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Hearing from Survivors 

A locally produced book highlights the experience of those who have had a stroke, and what they've learned

Stroke Awareness Oregon is a Bend-based nonprofit, co-founded by local real estate professional Lawnae Hunter following her own stroke, along with co-founder Dr. Steve Goins. The nonprofit has a mission to educate community members and to eliminate the disability and death that can result from strokes.

Recently, SAO created a book, "Just Say 'Yes' to Life!" featuring stories of people who are thriving after experiencing a stroke. In honor of this week's Health and Fitness issue, Hunter shared some of the background details about the book—which is already an Amazon bestseller.

click to enlarge The book is available through the Stroke Awareness Oregon web store. - STROKE AWARENESS OREGON
  • Stroke Awareness Oregon
  • The book is available through the Stroke Awareness Oregon web store.

Source Weekly: Briefly describe the book and who might benefit from reading it.

Lawnae Hunter: The book was written to give hope and encouragement to stroke survivors, caregivers and family members... also directed to therapists that treat stroke patients to help them get into the head of a stroke survivor.

SW: Why was it important to you to get the book out into the world?

LH: Having a stroke or debilitating medical event can lead to depression and hopelessness. After I had my stroke I just wanted to talk to someone that had been on this journey, had rebuilt a life and wanted to live life to the fullest again. This is the first book like this SAO could find, so collectively we wanted to reach out to the stroke community nationally.

SW: The book has already seen some success out there. Tell us about that.

LH: So far "Life" has gotten an Amazon bestseller designation, with little marketing outside of Oregon. It is available on Kindle and printed on Amazon or from the local SAO office. Copies have been sold internationally in the U.K. and Australia. We have a sequel, a caregiver book, because many times the caregivers need as much or more support. We say caregiving is the hardest job you never applied for! !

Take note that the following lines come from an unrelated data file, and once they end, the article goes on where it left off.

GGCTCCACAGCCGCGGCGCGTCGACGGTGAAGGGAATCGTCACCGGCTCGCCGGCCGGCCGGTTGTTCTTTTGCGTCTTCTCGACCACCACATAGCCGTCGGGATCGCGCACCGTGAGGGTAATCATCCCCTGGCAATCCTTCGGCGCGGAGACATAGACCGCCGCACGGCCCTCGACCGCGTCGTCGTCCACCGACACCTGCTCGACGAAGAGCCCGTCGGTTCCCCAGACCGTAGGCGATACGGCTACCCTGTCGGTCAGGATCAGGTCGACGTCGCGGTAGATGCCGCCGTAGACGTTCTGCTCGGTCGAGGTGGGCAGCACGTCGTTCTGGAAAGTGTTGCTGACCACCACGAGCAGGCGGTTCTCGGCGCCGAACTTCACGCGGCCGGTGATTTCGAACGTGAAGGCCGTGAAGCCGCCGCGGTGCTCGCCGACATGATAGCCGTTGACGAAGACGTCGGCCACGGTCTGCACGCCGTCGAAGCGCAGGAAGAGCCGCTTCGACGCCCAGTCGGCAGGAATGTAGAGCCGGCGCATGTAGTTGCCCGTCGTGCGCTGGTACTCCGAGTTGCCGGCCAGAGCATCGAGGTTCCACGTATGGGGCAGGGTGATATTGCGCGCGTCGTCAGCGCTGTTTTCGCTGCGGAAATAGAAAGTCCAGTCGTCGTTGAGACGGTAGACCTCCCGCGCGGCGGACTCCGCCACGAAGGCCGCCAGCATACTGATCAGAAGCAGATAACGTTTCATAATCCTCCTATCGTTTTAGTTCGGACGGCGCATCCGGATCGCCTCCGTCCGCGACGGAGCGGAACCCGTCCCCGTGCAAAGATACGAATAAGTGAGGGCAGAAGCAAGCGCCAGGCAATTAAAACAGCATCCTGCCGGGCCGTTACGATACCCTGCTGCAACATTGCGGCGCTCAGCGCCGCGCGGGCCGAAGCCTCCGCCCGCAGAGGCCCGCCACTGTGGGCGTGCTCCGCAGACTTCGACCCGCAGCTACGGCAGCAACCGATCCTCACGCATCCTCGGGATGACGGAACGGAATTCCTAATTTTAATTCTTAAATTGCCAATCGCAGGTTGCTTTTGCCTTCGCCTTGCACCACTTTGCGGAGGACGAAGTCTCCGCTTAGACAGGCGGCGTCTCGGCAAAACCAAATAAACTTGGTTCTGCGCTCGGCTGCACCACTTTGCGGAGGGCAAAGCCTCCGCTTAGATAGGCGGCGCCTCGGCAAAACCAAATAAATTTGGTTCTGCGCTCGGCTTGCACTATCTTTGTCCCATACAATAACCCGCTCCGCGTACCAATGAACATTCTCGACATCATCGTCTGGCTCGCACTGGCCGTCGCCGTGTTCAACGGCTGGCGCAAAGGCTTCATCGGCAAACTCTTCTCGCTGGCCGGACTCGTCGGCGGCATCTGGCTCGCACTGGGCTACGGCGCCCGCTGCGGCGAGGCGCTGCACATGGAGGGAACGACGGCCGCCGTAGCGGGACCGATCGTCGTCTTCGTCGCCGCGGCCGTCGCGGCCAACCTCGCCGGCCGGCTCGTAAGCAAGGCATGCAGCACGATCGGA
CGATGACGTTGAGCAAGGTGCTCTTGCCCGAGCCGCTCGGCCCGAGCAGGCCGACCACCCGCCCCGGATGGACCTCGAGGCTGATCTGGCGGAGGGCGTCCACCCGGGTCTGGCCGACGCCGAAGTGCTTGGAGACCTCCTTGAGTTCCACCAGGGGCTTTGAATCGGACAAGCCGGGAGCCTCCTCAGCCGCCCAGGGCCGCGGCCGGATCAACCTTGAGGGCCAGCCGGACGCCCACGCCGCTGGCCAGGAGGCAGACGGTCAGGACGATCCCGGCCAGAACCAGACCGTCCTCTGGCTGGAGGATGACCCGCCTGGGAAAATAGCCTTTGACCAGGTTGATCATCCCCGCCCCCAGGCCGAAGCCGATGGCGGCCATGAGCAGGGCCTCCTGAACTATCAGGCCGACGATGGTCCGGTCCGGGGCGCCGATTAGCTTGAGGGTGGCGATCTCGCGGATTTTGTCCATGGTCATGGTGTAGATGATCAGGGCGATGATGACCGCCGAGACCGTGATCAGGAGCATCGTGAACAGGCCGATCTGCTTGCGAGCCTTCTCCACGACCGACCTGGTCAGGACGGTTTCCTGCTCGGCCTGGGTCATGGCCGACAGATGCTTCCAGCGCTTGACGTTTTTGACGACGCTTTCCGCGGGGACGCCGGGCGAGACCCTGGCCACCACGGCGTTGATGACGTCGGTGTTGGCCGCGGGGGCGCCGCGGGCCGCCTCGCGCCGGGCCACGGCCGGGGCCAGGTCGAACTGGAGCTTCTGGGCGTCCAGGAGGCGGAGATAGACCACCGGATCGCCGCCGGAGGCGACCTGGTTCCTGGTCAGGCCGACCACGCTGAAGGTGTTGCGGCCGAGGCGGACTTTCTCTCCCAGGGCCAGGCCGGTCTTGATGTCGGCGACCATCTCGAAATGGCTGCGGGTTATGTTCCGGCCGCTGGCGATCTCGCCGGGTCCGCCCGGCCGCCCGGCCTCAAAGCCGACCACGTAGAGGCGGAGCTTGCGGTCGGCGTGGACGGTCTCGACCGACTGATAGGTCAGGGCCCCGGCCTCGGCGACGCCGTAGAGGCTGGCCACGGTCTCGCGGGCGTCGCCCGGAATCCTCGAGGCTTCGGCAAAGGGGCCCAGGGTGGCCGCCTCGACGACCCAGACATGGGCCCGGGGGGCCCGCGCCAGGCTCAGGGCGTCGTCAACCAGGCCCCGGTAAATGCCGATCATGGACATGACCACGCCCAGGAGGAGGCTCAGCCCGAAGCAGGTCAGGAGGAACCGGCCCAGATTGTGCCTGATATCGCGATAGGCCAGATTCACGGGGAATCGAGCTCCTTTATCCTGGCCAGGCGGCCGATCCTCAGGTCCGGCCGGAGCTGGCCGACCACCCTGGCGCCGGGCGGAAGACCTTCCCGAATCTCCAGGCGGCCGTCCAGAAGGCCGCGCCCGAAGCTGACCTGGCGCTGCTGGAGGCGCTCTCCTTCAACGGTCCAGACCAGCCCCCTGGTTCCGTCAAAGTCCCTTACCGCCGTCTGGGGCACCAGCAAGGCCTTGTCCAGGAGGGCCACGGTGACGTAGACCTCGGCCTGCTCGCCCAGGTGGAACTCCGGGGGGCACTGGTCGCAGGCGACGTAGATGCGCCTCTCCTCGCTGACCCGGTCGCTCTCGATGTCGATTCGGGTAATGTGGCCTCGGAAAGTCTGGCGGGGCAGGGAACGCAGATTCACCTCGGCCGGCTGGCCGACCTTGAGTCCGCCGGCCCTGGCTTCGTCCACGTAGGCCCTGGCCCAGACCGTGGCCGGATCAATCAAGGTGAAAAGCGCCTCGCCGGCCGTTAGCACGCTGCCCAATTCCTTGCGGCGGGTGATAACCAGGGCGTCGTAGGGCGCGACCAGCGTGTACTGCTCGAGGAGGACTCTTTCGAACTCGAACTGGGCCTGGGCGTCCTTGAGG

SW: This period we are in has a lot of people thinking about their health and ways they can stay healthier. How do you see this book helping people in their health journeys?

LH: Each story shows that there truly is no excuse to ways you can better yourself. Each individual had different effects of stroke, yet many of us still go to therapy four times a week just to get a little bit more movement in a single finger. For people looking into diets and new lifestyles, this'll be strong examples of just what commitment looks like. Everyone needs to understand the signs of stroke and "time is brain"— get to the ER immediately with possible stroke symptoms.

SW: There are quite a few stories of inspiring local people in the book. Can you share one that stands out for you?

LH: Kim OKelly-Leigh had an upbringing many dream of in terms of shining in Hollywood, being on Broadway, singing with The Byrds... her stroke is just a prime example of that it can happen to absolutely anyone, despite the fact that they walk among the spotlight.

SW: Anything else you'd like to add?

LH: We searched across the U.S. to find a wide range of ages, and incredible stories. There are five or six people under 40 that had strokes. A myth is stroke is an elderly disease—that is false... 34% of strokes affect people under 60. The editor [of the book, Ellen Santasiero] assembled a team of nine volunteer writers to interview and write the stories—Ellen did an amazing job. .

The "Just Say 'Yes' to Life book is available at store.strokeawarenessoregon.org/.

More information on Stroke Awareness Oregon is available by visiting strokeawarenessoregon.org.

About The Author

Nicole Vulcan

Nicole Vulcan has been editor of the Source since 2016. While the pandemic reduced "hobbies" to "aspirations," you can mostly find her raising chickens, walking dogs, riding all the bikes and attempting to turn a high desert scrap of land into a permaculture oasis. (Progress: slow.)
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